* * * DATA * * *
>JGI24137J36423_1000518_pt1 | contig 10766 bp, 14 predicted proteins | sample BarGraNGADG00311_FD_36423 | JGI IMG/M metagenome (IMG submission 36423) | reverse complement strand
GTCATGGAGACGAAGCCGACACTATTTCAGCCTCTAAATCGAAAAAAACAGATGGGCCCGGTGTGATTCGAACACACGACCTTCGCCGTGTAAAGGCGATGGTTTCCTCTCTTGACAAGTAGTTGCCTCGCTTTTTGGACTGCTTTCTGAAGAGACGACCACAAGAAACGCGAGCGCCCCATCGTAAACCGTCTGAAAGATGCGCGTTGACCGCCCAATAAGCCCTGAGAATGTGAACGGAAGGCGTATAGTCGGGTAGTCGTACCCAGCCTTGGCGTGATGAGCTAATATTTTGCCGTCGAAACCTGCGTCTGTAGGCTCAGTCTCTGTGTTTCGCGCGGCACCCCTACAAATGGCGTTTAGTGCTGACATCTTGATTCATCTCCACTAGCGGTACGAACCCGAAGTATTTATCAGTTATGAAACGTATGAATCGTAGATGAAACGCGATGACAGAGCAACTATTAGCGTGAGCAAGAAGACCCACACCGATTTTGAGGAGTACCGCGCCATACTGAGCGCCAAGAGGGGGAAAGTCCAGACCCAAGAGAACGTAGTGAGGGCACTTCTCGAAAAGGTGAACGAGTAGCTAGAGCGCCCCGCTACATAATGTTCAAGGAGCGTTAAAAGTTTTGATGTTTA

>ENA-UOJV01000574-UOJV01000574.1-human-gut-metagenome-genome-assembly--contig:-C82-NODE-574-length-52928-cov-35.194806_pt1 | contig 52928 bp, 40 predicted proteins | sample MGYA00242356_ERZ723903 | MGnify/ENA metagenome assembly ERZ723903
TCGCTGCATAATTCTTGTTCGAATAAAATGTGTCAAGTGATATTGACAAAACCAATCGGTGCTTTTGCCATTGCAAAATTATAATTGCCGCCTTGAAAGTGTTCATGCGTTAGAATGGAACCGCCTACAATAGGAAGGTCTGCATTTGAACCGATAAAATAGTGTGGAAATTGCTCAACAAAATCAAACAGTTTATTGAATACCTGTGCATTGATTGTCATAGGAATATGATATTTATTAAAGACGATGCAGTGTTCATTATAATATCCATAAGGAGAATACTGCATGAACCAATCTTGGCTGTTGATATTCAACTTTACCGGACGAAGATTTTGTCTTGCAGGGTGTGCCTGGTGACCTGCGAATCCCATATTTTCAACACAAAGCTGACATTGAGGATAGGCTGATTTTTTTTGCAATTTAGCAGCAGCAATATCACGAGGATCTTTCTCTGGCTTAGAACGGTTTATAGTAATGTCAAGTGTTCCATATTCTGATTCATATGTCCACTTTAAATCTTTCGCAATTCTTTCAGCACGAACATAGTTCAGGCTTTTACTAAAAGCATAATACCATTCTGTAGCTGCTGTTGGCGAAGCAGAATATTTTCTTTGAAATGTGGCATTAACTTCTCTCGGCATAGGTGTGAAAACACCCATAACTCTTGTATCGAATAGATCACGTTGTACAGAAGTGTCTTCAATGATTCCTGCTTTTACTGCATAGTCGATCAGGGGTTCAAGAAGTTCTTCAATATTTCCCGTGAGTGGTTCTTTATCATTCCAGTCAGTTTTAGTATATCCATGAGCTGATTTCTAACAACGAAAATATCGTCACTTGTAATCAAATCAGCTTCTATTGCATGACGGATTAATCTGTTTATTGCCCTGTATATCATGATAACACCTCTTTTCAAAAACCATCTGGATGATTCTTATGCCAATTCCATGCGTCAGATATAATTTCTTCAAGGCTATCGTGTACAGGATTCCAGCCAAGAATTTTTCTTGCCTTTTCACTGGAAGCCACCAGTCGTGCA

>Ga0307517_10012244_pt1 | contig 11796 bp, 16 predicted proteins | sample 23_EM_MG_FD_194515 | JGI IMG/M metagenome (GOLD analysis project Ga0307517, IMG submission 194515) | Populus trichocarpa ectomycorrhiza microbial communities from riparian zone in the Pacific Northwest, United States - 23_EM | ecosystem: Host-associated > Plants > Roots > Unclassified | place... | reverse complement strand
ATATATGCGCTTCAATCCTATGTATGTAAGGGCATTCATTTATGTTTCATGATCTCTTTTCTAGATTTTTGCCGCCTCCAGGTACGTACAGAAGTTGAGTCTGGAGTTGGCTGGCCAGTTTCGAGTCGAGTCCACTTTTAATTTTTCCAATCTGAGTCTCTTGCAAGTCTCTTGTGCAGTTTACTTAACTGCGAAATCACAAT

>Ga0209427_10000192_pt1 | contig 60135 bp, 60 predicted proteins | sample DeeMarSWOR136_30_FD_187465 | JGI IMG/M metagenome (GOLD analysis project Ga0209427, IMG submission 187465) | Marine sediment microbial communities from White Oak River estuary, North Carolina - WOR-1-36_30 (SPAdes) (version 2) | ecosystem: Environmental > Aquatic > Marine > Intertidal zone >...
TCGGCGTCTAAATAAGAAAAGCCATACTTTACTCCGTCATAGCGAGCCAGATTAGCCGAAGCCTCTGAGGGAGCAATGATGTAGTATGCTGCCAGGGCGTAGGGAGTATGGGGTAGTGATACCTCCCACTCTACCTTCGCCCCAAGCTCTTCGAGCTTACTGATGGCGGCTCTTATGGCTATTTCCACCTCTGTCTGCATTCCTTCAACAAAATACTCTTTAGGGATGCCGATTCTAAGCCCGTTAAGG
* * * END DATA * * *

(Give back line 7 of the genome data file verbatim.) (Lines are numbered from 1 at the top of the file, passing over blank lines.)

>Ga0209427_10000192_pt1 | contig 60135 bp, 60 predicted proteins | sample DeeMarSWOR136_30_FD_187465 | JGI IMG/M metagenome (GOLD analysis project Ga0209427, IMG submission 187465) | Marine sediment microbial communities from White Oak River estuary, North Carolina - WOR-1-36_30 (SPAdes) (version 2) | ecosystem: Environmental > Aquatic > Marine > Intertidal zone >...